While I was in Brussels last month for the EU Homeopathy Day, I caught wind of preparations for a Europe-wide media campaign against herbal medicine
to instil fear in those who use over-the-counter medicinal herbs. The campaign will aim to suggest that herbal preparations may induce changes in DNA and increase the rate of mutations, especially during the early stages of pregnancy, which could trigger cancer. This prompted me to review the available literature myself.
- Arctostaphylos uva-ursi (bear-berry). Tests using bacteria to determine DNA damage have mostly found no evidence of mutagenicity (Yakugaku Zasshi, 1982; 102: 596-601; Mutat Res, 1982; 97: 81-102). The single exception was
a water extract preparation (Mutat Res, 1982; 97: 81-102).
- Astragalus membranaceus (milk vetch). A mouse study (which may not apply to humans) found modest evidence of mutagenicity, but only when a large dose (1 g/kg of body weight) of extract was injected directly into the stomach lining-unlike ordinary human use, in which herbs are taken orally (Mutat Res, 1991; 260: 73-82).
- Capsicum annuum (chilli or cayenne pepper). Mutagentic effects have only been seen with isolated extracts of capsaicin, a major constituent of this plant, and only on animal cell lines in
the lab (Cancer Lett, 1989; 48: 109-13), which again may not be relevant.
- Matricaria recutita (German chamomile). Chamomile flower extract, prepared as an infusion with boiling water, caused a rela-tively high degree of mutagenicity in animals (Yakugaku Zasshi, 1982; 102: 596-601), although this was only because coumarins-toxic chemi-cals that are commonly found in many plants-present in the extract were activated by exposure to light (Fitoterapia, 1992; 63: 387-94).
- Schisandra sphenanthera (mag-nolia vine). Although an increase in mutagenicity was observed in the test-tube with cell lines, again, these results probably represent much greater exposure to toxins than would occur in real life (Food Chem Toxicol, 1986; 24: 903-12).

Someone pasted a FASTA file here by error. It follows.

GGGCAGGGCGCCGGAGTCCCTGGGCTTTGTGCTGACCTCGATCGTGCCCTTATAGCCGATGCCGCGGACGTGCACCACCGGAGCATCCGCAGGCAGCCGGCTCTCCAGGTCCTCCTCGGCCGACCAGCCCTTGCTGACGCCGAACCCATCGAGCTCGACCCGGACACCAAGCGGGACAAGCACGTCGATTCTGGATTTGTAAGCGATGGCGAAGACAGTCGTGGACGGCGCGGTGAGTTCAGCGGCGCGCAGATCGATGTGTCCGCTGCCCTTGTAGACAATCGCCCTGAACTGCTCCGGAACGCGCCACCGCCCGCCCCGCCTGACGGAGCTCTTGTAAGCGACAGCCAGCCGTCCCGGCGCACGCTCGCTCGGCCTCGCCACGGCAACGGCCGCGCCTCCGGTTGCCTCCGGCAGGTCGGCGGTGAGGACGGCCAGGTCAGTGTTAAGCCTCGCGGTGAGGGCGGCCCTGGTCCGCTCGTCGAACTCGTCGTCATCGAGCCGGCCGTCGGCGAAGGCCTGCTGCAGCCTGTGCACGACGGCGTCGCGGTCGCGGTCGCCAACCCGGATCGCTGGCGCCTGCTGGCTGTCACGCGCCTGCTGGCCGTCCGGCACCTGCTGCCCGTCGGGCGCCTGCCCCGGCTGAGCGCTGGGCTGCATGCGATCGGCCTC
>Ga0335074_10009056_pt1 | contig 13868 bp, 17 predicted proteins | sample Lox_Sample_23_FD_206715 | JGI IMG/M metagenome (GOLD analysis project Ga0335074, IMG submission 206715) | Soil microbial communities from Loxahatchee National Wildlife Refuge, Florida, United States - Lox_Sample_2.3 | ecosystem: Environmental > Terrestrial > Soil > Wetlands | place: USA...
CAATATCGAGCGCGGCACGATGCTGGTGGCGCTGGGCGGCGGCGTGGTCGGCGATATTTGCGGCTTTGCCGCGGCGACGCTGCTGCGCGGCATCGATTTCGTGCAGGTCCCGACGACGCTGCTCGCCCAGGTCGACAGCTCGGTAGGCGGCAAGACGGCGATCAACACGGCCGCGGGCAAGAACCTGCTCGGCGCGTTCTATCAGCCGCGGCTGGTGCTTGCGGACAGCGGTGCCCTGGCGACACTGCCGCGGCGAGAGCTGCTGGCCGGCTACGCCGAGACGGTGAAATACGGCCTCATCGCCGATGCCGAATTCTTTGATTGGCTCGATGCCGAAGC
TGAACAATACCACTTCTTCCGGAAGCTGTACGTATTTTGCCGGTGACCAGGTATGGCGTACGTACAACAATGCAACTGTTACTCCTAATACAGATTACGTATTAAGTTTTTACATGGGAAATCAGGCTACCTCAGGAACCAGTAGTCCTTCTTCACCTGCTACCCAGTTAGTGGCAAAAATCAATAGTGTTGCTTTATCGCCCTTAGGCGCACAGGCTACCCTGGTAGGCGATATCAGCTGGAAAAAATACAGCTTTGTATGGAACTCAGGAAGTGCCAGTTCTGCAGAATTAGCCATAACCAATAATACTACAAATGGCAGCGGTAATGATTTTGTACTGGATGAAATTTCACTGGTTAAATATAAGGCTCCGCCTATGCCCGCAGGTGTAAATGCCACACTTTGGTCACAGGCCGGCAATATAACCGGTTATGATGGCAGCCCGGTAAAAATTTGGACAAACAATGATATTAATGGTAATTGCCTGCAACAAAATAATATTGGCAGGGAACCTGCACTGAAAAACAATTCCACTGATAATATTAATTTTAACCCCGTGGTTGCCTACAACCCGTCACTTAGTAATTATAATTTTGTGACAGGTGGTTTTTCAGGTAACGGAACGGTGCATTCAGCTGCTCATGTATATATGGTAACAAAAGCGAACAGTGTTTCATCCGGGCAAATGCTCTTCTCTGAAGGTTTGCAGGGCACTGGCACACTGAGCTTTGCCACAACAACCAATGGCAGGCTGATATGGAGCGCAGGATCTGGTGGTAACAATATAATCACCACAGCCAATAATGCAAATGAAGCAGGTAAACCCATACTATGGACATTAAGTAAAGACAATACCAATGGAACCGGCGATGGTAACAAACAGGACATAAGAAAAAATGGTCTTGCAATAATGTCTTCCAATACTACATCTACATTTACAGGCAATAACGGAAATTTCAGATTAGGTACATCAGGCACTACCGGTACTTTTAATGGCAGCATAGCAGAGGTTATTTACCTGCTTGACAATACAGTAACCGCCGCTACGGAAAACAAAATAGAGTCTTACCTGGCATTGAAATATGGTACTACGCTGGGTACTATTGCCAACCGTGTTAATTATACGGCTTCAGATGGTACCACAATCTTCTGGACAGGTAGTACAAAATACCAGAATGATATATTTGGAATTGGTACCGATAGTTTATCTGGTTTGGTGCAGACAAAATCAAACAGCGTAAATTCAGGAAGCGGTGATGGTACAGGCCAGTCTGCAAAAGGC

- Uncaria guianensis (cat's claw). A freeze-dried preparation of the root bark showed no mutagenicity in five different tests using four different concentrations. Other tests examining the effects of certain alcohol extracts on bacteria and animal-cell particles (microsomes) were also negative (J Ethnopharmacol, 1993; 38: 63-77). However, when components called 'alkaloids' were isolated and used in an alcoholic extract of the bark, they showed weak activity in yeast tests (Planta Med, 1999; 65: 759-60).
- Valeriana officinalis (valerian or all-heal). In valerian plants that had decomposed, two of its con-stituents caused mutations in bacteria (DeSmet et al., eds. Adverse Effects of Herbal Drugs, vol 3. NY: Springer-Verlag, 1997: 165-80). However, although these decomposition products are rapidly metabolized in the human body and the metabolites display no mutagenic-ity, until there is total clarity, the best precautionary measure is to avoid valerian products, such as tinctures, that have been stored for two months or longer (Phyto-medicine, 1998; 5: 219-25). If they were to affect humans, the main sites of possible injury would be the liver and gastrointestinal tract.
- Zingiber officinale (ginger). A review of mutagenic studies of this plant and its constituents found mixed results. One study of an alcoholic root extract showed mutagenicity; another using an extract of whole ginger found no such activity; while a third study, also of ginger extracts, ironically found that the toxicity to DNA of a number of carcinogens was suppressed (J Environ Pathol Toxicol Oncol, 1999; 18: 131-9).
Although there is some preliminary evidence that specific herbal extracts could damage DNA, these have only been demonstrated in animals or in bacteria or cell lines grown in the laboratory, which may not apply to humans or to 'real life'. In many cases, the damage only results when individual constituents are isolated and adulterated (such as by exposure to light) and then taken-which is tantamount to using herbs as a drug. In other instances, problems have only arisen when the herbs were degraded. In yet other instances, the culprit was the medium itself (either alcohol or water). In all cases, these problems don't reflect how herbs are normally taken. Anyone wishing to use herbal medicine should consult a knowledgeable practitioner who can advise on what are the safe doses and formulations to take.
Harald Gaier, a registered naturopath, osteopath, homeopath and herbalist, practises at The Allergy and Nutrition Clinic, 22 Harley Street, London, and the Irish Centre of Integrated Medicine, Co. Kildare (www.drgaier.com).
The safe, non-mutagenic herbs
- Actaea racemosa (black cohosh) (Adv Ther, 1998; 15: 45-53)
- Allium sativum (garlic) (Mutat Res, 1984; 136: 85-8; Herbal Medicines: A Guide for Healthcare Professionals. London: The Pharmaceutical Press, 1996: 129-33)
- Angelica polymorpha (dong quai) (Yakugaku Zasshi, 1982; 102: 596-601)
- Carduus marianus or Silybum marianum (milk thistle) (Mutat Res, 1994; 307: 395-410)
- Cordyceps sinensis (caterpillar fungus) (J Altern Complement Med, 1998; 4: 429-57).